The last waltz in Buenos Aires

Calle_Florida,_Buenos_Aires
Calle Florida, Buenos Aires

During the ten years I lived in Brazil, I visited Argentina on five occasions, spending at least two weeks in Buenos Aires each time. I loved the city, and I loved the people, the long-suffering people of Argentina, who had endured the most savage and macabre of military dictatorships of all the dictatorships of South America.

Within a few years of returning to democracy in 1983, the country was yet to suffer further at the hands of the dictatorship of international capital, which led ultimately to a virtual overnight devaluation of the country’s currency in 2002 and stripped the value of millions of people’s savings. Despite the terrible years of political and economic attrition, the population remained dignified and proud of its cultural heritage, proud of the tango and of its immensely rich artistic culture and its love affair with books. While it was rare in Brazil to see people on the public transport system reading a book, in Argentina the opposite was true, and in Buenos Aires, at least, there was a bookshop on every street corner.

I wrote the poem below in my hotel room one afternoon and it was inspired more by the crisis in my relationship at the time than by the problems of the Argentinean economy. The hotel, ironically, was called Casa calma (the calm house) but for me it was anything but calm. I knew that that particular visit to the country was going to be my last, certainly, my last with that particular partner.

As to the form of the poem, inspiration came from two sources. The concept of ‘the first of the last times’ I borrowed from a poem by an elderly Nicaraguan poet, José Coronel Urtecho, whom I had met some years previously in his home, a few months before his death. The poem was called Panels of Hell, and my translation of that text was commissioned and published by Harold Pinter. The second source was from the catechism lesson I was taught as a child in primary school:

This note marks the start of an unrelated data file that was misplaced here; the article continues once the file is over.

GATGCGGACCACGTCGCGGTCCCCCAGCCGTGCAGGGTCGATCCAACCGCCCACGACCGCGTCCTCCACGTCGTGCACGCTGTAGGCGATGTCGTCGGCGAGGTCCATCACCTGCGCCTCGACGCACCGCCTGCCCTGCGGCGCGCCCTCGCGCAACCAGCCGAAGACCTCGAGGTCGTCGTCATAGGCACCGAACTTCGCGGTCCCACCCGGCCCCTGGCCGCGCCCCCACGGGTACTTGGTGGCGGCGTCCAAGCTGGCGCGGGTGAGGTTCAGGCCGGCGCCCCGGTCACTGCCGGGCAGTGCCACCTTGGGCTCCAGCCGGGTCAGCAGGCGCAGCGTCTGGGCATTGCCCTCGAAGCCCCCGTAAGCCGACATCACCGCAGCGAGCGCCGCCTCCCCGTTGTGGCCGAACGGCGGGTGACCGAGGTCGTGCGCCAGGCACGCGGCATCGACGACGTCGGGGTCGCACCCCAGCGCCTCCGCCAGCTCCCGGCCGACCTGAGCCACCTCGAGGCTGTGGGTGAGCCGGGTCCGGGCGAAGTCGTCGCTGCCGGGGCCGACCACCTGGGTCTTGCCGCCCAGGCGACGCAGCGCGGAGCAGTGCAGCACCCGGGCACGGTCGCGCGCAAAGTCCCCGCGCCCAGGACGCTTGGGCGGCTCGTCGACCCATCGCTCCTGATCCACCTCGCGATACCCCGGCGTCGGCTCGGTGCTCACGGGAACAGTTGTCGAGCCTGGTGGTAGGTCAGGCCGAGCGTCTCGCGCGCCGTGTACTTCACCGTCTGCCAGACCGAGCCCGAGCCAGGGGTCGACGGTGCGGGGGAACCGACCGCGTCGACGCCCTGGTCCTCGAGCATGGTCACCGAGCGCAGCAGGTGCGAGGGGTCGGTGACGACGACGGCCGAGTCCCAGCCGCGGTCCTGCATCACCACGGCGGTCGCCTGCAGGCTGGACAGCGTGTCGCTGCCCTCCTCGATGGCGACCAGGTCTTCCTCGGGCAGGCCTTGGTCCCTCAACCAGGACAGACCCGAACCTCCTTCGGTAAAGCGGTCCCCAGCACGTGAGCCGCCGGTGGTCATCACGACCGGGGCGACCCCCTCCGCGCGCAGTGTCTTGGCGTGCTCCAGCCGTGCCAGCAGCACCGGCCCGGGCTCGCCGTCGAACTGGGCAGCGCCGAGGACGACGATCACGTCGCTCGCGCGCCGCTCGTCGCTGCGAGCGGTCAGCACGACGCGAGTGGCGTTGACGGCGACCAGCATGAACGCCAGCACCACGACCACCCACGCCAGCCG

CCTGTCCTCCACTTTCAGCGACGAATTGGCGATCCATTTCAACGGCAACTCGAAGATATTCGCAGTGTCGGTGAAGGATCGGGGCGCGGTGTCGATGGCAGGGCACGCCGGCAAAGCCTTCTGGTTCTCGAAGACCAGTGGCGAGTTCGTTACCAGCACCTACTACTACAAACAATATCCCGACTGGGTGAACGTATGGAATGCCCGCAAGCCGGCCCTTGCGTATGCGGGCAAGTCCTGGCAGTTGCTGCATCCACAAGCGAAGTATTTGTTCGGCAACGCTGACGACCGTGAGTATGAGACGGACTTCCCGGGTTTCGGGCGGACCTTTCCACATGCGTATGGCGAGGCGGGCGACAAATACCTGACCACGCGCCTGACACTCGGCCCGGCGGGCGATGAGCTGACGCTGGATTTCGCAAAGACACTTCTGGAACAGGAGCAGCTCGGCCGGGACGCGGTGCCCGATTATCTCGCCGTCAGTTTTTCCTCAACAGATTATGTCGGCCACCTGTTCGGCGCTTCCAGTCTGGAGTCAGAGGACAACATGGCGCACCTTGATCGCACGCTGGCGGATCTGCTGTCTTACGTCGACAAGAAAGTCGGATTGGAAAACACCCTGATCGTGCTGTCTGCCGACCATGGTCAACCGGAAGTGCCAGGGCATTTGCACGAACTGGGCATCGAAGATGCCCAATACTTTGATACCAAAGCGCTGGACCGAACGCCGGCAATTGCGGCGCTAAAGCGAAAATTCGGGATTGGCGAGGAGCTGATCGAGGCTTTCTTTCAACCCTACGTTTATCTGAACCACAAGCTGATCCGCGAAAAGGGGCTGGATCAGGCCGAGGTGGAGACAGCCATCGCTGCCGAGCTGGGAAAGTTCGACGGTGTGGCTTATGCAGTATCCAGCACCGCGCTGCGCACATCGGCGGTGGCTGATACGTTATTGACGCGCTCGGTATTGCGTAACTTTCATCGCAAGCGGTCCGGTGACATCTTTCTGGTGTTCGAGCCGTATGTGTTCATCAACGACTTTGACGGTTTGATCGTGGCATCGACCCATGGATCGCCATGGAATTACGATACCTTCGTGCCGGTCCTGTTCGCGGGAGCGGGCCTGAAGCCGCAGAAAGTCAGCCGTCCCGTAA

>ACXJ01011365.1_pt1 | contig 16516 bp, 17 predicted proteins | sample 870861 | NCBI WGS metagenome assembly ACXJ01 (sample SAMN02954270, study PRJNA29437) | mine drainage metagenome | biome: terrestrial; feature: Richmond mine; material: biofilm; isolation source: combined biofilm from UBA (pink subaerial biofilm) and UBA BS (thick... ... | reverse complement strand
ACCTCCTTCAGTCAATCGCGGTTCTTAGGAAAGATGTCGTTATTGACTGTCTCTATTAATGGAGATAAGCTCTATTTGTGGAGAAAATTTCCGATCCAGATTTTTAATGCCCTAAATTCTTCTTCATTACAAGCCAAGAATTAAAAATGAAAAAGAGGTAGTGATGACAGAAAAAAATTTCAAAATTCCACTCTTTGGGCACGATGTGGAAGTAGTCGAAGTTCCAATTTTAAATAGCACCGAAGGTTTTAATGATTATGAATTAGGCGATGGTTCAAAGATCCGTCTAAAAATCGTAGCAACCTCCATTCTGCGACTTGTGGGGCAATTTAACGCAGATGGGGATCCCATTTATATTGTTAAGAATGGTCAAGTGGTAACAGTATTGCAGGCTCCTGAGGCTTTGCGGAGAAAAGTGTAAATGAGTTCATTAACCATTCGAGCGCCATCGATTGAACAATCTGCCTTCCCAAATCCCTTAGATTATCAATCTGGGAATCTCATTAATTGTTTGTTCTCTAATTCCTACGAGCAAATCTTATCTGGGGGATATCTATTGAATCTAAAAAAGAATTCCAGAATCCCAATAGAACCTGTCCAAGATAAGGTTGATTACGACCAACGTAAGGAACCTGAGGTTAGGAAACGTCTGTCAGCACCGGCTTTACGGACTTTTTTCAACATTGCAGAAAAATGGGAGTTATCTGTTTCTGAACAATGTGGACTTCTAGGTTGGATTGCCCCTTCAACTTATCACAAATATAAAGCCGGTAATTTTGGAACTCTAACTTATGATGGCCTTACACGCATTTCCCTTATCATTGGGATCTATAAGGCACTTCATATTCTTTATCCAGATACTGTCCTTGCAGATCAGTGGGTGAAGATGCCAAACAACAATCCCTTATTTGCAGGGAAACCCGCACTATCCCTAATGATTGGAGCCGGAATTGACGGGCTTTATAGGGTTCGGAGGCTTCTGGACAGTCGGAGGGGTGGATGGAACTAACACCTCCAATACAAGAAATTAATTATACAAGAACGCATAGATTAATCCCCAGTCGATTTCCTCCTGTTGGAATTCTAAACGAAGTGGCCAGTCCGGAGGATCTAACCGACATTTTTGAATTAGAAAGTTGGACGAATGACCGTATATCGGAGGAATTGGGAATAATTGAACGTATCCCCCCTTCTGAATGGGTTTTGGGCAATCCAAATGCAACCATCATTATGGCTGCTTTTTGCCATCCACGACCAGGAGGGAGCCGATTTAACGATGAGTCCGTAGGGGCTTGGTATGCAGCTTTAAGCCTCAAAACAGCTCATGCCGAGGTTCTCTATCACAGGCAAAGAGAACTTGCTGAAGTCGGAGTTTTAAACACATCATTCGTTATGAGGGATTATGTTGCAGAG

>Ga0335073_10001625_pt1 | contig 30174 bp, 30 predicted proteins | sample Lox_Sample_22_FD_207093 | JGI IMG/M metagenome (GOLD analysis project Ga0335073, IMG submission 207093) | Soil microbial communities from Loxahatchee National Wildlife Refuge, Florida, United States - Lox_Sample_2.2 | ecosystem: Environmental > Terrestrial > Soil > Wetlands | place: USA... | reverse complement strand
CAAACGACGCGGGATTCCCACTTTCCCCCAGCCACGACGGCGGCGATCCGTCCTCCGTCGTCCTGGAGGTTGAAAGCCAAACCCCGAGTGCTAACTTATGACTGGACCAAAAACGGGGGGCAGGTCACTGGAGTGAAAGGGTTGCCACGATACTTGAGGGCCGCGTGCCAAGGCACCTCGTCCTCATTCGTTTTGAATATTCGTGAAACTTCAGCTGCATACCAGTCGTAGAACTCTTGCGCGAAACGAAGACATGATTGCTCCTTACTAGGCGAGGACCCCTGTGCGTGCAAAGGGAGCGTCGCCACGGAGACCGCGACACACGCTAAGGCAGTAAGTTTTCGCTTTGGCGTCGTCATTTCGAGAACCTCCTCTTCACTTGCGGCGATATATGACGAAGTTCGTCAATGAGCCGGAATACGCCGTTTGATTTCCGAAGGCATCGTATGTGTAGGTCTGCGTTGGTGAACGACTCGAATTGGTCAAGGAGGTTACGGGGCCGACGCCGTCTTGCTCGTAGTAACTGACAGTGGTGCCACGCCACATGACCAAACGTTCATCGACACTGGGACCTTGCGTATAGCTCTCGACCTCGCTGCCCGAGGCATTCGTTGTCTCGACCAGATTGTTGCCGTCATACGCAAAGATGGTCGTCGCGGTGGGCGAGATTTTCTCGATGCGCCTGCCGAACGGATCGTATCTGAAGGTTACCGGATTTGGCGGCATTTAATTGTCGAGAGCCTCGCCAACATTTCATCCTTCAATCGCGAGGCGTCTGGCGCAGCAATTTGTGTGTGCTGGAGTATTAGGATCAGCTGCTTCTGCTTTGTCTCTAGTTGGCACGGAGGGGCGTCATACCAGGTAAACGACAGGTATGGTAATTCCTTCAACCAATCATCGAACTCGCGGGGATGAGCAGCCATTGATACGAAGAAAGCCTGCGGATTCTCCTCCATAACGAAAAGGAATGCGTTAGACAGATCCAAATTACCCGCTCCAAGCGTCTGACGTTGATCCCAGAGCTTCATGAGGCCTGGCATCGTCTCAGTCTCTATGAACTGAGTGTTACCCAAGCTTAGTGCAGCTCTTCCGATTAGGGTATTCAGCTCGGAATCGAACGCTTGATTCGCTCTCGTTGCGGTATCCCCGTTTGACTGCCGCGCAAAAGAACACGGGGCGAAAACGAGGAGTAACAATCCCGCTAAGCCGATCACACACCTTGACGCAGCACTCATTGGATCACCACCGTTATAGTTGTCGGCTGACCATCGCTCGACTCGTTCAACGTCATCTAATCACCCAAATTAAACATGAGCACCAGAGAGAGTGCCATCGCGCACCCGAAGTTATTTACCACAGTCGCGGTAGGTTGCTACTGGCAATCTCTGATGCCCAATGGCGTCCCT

Q. Which are the four last things to be always remembered?

A. The four last things to be always remembered are: Death, Judgment, Hell, and Heaven.


 The Last Waltz

What will be the first of the last things
The first word of the last words
The first day of the last days
The first kiss of the last kisses;
What will be the first breath
Of the last breaths, the first sigh
And the first of the long goodbyes?
Here in Buenos Aires the streets
Are haunted by those who have
Gone before, by those who have walked
These noble streets that fell in recent years
Upon such hard times, a sad dreary elegance
Now clinging to so many crumbling façades.
This clear blue sky and crisp ocean air
Known to Borges, known to Cortázar,
Which weathers the skin in the daily bounty
Of those who survive. This may be the first
Of the last memories, the first taste
Of the last tastes to tantalize my palate
The first of the last loves to be made
In the first of the last beds. And as I wake
And dress in the first of the last clothes
Put on the shoes that may be blessed
To take the first of the last steps,
I recall the sibilance of Emily’s valley-licking train,
A vector of sound in the long speechless distance
A vector of thought, a rugged nugget of words
Condensed around an ecstasy of emotion:
From distance, the sensation of intimacy,
From a silence broken, the tactile meaning of words
Of love, the first of the last words of love,
The first of the last brushes of skin against skin,
Of lip against lip. This is, and always was a merry
Macabre dance, whether upon a lush city stage,
A retarded Calvary or in the empty heart of the pampas:
Our steps are numbered, even as the band is poised
To strike up the very first chords of our very last waltz.

John Lyons

Buenos Aires 31 October 2011

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